Shootings May Be Down in Chicago, but Murders are Actually Up
When you live in a big city like Chicago, you can’t help but pay attention to the crime rate, specifically the number of shootings and murders you might be exposed to on a regular basis.
Although the number of shootings during the first half of this year is down from the number in 2016, the number of murders still isn’t decreasing.
From January 1 to June 30, there were 1,385 shootings in Chicago – a 12.1 percent decrease from the previous year. It should be noted, though, that this number does not include the additional 101 people shot over an especially violent Fourth of July weekend.
As far as murders go, so far this year 335 people have been killed with at least 15 others killed during the Fourth of July. Looking only at June, there were 46 murders in 2015, 74 in 2016, and 82 this year.
With murders on the rise in our city, it’s more important than ever to understand the Illinois laws regarding murder and the best defenses that are available if you are charged with this serious crime.
Understanding Murder Charges in Illinois
In our state, you can be charged with first or second degree murder depending on the circumstances of the crime. Let’s look at the details of these two different offenses.
Murder in the First Degree. First degree murder is the most serious murder crime. According to the law, a person who kills an individual without lawful justification commits first degree murder if:
- He intends to kill or cause great bodily harm;
- He knows that such acts create a strong probability of death or great bodily harm; or
- He attempts or commits a forcible felony other than second degree murder.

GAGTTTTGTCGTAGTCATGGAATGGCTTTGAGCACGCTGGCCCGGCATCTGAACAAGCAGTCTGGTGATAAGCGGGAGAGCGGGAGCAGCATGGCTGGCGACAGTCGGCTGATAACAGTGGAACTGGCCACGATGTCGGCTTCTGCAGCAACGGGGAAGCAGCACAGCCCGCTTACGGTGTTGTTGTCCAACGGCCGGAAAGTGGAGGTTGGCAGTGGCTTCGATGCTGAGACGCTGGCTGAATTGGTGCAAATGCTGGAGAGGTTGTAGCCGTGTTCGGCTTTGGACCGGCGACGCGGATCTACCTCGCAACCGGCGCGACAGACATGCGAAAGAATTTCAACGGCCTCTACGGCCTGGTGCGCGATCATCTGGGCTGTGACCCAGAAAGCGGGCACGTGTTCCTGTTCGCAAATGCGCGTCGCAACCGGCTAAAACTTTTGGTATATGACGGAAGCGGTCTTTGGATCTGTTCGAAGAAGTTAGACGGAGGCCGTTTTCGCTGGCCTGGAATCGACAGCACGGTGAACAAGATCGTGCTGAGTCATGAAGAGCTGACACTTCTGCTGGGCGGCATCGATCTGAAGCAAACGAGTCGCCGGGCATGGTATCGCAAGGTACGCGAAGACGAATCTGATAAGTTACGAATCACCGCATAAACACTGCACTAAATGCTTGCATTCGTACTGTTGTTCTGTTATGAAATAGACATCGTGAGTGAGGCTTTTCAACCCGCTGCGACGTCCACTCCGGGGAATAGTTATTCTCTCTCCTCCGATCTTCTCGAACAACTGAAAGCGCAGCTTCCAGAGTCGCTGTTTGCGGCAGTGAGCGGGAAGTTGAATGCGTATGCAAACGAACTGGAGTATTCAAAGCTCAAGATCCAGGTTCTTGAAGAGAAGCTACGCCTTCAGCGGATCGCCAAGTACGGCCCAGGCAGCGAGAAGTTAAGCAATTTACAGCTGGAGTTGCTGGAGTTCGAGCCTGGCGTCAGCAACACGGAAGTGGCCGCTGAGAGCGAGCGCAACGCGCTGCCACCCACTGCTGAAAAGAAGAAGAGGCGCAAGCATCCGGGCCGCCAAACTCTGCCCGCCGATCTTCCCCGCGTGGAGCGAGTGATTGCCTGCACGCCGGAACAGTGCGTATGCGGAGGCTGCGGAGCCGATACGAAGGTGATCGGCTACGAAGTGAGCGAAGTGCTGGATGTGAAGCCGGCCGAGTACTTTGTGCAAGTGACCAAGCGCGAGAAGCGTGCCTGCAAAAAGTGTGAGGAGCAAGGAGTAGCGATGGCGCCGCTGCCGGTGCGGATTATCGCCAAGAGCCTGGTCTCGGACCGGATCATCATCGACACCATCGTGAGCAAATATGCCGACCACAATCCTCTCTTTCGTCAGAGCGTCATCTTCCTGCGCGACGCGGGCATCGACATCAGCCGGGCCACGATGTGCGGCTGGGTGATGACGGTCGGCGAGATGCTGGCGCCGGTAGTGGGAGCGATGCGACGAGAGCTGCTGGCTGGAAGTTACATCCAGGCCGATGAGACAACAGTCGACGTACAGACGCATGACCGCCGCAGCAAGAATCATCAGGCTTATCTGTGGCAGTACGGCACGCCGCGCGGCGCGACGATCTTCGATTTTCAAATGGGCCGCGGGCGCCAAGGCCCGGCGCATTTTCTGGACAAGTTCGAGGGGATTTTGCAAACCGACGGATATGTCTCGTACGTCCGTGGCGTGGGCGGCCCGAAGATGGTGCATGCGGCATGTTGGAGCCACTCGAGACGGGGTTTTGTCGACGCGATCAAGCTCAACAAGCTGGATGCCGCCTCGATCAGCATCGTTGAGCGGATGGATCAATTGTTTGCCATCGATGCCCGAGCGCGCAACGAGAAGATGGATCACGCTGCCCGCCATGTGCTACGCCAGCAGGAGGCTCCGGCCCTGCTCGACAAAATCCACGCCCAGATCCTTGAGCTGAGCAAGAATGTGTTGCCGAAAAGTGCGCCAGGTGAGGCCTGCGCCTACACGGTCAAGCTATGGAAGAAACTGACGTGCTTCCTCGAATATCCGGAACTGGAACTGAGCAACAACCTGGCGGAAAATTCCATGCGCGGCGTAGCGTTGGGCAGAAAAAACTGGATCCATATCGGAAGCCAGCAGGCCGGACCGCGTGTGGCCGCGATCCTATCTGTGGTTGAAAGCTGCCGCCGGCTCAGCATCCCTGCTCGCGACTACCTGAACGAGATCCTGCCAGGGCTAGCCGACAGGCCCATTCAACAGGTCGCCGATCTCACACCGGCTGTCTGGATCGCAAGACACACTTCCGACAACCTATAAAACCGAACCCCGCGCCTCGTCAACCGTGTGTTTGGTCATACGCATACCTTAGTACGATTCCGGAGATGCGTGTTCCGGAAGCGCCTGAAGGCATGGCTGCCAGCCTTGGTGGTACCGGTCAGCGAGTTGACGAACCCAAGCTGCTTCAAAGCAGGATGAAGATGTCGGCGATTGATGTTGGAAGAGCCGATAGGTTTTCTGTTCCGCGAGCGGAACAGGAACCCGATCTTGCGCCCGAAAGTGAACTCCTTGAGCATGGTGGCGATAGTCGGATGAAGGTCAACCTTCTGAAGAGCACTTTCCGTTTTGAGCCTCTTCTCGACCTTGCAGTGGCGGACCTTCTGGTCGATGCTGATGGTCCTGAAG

In 2011, Illinois Governor Pat Quinn abolished the death penalty, so the maximum punishment for a first degree murder charge is life imprisonment.
Murder in the Second Degree. Second degree murder is similar to first degree murder, but there are certain mitigating factors – factors that make the crime less severe – that reduce the charge to second degree murder.
A prosecutor has to prove that a person killed an individual without lawful justification and either intended to kill or cause great bodily harm or knew that such acts created a strong probability of death or great bodily harm. If the prosecutor can prove either of these factors, then the defendant should offer evidence supporting either of these mitigating factors:
- The defendant acted on a sudden and intense passion after being provoked at the time of the killing; or
- The defendant thought the killing would be lawfully justified but that belief was unreasonable at the time of the killing.
If the defendant cannot prove either of these factors, the defendant could be convicted of first degree murder.
Second degree murder is a Class 1 felony punishable by 4 to 20 years in prison.
Common Defenses for Illinois Murder Charges
If you’re charged with murder, hiring an experienced Illinois murder defense lawyer should be your first priority. A skilled attorney will be an incredibly important asset to defend against your charges and fight for your rights. Common defenses for murder charges include:
- Lack of intent;
- Lack of knowledge;
- Intoxication; and
A qualified attorney will be able to determine the best defense strategy for you depending on the facts and circumstances of your case. Reach out to an Illinois defense lawyer today to get started.
About the Author:
Andrew M. Weisberg is a former felony prosecutor who now serves as a defense attorney in the greater Chicago area. He has extensive experience in handling all types of criminal cases, from sex offenses and domestic violence to retail theft-related crimes, murder, and drug crimes.